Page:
Pros and Cons of Starting a Driving Range Business

 If you own property or want to buy property and invest in a fairly low initial investment business, then a driving range might be the ticket. 


  • Low startup costs
    • Compared to starting a full-fledged golf course, a driving range requires fewer resources and can be established at a relatively low cost.
  • High profit potential
    • With a steady stream of customers, a well-managed driving range can generate a significant amount of revenue.
  • Flexible hours
    • A driving range can operate during the day, in the evening, or on weekends, offering the owner the flexibility to determine operating hours based on demand.
  • Ability to attract a wide range of customers
    • A driving range can attract golfers of all skill levels, making it a potential source of income for a variety of demographic groups.
  • Potential for additional revenue streams
    • Beyond selling range balls, a driving range can also generate income through food and beverage sales, pro shop retail, and golf lessons.


  • Weather dependent
  • Competition from other driving ranges
  • High overhead costs
  • Maintenance expenses
  • Seasonal fluctuations in customer demand.
If you want to dig deeper into the feasibility of this kind of operation, check out a driving range financial model.

Best Areas to Start a Driving Range

  • Urban areas with high population density
  • Tourist destinations
  • Suburban areas with a high number of golf enthusiasts
  • Areas with a shortage of local golf courses
  • Regions with favorable climate conditions for outdoor activities.
Startup Costs for Driving Range
  • Land: The cost of purchasing or leasing the land on which the driving range will be established.
  • Equipment: The cost of purchasing or leasing the necessary equipment, such as golf mats, tee markers, and range balls.
  • Buildings/Structures: The cost of constructing buildings, such as a pro shop or covered hitting area, for the driving range.
  • Fencing and Netting: The cost of installing fencing and netting to keep balls from leaving the property and to ensure the safety of customers and bystanders.
  • Marketing: The cost of advertising and promoting the new driving range to attract customers.
  • Legal and regulatory fees: The cost of obtaining the necessary permits and licenses to operate a driving range, as well as any other legal fees associated with starting a new business.
  • Operating costs: The cost of utilities, maintenance, and other ongoing expenses necessary to run the driving range.
Note: The actual cost of starting a driving range will vary depending on the location, size, and scope of the project.

Golf Course or Driving Range, Which is a Better Investment?

The better option between starting a golf course or a driving range depends on various factors, including financial resources, business goals, and market conditions.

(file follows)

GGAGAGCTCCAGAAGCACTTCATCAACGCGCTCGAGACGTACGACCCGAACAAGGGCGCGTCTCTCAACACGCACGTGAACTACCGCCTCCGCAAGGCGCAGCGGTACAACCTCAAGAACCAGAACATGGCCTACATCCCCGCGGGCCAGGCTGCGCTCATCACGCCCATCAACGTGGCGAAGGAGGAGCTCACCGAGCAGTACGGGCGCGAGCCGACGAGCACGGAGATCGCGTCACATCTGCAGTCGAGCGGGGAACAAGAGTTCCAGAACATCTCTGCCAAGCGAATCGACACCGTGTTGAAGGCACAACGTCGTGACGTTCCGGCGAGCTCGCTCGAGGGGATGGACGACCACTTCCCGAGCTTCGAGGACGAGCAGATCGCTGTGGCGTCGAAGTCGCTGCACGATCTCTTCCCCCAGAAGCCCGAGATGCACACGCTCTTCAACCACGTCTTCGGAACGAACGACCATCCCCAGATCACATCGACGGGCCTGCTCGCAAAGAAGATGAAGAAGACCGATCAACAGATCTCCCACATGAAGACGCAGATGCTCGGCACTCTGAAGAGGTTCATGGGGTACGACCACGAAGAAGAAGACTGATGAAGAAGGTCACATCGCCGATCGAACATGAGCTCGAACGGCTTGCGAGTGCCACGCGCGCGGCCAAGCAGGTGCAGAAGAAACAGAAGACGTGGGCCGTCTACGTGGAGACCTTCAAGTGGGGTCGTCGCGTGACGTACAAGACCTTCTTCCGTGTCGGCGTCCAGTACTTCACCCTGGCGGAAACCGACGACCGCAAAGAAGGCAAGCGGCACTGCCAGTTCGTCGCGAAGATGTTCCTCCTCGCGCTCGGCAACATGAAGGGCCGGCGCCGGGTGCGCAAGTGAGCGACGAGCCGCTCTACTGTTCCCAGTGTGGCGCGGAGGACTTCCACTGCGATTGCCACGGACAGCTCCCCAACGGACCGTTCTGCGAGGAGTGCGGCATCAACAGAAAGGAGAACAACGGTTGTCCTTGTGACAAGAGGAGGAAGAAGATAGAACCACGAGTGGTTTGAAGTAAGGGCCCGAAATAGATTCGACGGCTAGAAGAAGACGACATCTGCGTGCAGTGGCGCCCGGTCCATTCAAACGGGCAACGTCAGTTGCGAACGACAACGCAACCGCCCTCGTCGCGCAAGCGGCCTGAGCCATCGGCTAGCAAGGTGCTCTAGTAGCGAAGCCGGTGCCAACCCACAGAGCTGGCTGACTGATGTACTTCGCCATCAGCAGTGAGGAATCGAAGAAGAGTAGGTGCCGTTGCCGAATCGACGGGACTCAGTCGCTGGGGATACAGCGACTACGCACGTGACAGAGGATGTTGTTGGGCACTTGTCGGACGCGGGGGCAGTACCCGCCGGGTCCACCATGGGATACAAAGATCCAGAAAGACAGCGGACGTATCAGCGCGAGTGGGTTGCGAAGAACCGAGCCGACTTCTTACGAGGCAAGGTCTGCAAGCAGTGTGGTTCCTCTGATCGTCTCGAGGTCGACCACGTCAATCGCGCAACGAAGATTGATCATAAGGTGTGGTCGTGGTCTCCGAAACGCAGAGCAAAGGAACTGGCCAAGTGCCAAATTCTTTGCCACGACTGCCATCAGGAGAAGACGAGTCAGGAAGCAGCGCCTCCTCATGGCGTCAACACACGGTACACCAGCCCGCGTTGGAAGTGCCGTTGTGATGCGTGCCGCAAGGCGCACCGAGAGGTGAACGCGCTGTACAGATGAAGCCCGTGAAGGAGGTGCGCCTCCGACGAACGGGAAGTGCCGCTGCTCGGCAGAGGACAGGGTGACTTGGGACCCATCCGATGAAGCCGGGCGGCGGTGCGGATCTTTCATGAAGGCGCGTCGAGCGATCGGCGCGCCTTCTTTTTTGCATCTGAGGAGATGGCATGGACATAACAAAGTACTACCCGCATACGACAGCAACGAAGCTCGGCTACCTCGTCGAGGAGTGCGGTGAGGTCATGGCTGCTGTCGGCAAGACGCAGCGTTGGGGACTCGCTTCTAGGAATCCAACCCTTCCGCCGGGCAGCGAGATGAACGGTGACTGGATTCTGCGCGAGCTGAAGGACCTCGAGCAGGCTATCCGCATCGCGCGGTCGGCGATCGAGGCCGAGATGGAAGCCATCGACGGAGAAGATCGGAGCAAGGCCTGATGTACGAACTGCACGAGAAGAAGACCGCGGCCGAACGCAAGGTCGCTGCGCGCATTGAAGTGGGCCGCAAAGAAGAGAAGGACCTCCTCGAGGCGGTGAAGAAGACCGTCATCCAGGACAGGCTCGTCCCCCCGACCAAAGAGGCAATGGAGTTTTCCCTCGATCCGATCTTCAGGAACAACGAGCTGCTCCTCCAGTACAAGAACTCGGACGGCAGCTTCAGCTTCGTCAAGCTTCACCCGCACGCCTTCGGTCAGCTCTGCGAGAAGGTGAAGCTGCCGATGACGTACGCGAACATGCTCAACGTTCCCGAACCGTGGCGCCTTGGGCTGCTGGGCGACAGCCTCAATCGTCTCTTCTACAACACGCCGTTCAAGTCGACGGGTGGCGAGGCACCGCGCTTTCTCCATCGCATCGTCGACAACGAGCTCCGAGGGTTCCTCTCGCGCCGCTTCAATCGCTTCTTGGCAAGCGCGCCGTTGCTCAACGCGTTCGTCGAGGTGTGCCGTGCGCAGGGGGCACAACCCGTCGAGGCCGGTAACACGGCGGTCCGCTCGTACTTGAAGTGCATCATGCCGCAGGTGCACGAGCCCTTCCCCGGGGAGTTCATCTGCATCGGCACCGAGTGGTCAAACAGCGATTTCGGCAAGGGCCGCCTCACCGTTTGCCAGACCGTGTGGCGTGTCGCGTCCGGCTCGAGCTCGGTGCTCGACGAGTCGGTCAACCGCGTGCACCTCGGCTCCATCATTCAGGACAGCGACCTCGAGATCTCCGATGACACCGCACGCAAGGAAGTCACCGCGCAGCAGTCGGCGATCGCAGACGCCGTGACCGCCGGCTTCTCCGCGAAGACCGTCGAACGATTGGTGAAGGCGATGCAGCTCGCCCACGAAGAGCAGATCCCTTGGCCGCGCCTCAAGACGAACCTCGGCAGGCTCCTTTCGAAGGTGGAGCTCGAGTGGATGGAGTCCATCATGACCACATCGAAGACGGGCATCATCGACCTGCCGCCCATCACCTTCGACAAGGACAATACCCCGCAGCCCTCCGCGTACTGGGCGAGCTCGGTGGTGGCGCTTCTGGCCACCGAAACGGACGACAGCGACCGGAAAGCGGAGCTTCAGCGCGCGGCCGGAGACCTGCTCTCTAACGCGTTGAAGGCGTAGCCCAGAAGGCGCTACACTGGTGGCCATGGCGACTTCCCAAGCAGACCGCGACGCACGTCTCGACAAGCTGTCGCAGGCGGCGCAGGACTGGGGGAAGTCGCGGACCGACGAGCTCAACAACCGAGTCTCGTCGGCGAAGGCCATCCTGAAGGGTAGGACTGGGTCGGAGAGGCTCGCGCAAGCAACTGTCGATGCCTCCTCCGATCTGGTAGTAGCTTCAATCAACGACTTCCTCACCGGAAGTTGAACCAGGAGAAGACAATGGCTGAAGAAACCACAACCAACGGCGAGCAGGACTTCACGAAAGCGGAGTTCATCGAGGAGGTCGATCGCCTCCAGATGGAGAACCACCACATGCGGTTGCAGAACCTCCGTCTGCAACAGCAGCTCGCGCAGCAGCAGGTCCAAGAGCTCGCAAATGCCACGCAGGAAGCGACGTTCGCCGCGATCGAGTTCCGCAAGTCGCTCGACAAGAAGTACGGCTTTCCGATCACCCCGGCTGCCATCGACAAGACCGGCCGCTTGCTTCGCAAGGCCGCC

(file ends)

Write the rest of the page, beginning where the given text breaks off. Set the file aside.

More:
Starting a golf course is a significantly larger investment, with higher startup costs, and requires a large tract of land. On the other hand, it offers the potential for more revenue streams, such as greens fees, pro shop sales, food and beverage, and events. Golf courses also offer a wider range of amenities and a more complete golfing experience for customers.

Starting a driving range is a more affordable option with lower startup costs, and a smaller piece of land required. It also offers a more straightforward business model, with fewer operational complexities, and the potential to generate consistent revenue through the sale of range balls and food and beverage sales.

Ultimately, the choice between starting a golf course or a driving range should be based on the availability of resources, market conditions, and the business goals of the owner.

Average Revenue and Profit of a Driving Range

The revenue and profit generated by a driving range depend on various factors, such as the location, size, and quality of the range, the number of customers, and the pricing strategy. A well-run driving range can generate annual revenue of several hundred thousand dollars, with a profit margin of around 20-30%.

It is important to note that the profitability of a driving range can fluctuate depending on factors such as weather conditions, seasonal fluctuations in demand, and competition from other golf facilities. To maximize revenue and profit, a driving range should be well-managed, offer a high-quality customer experience, and have a clear pricing strategy.

If you want to do a membership subscription, this template has the base logic to determine what that may look like. It is for a full golf course, but the general configuration could be used for any membership-based revenue model that has a capacity limit.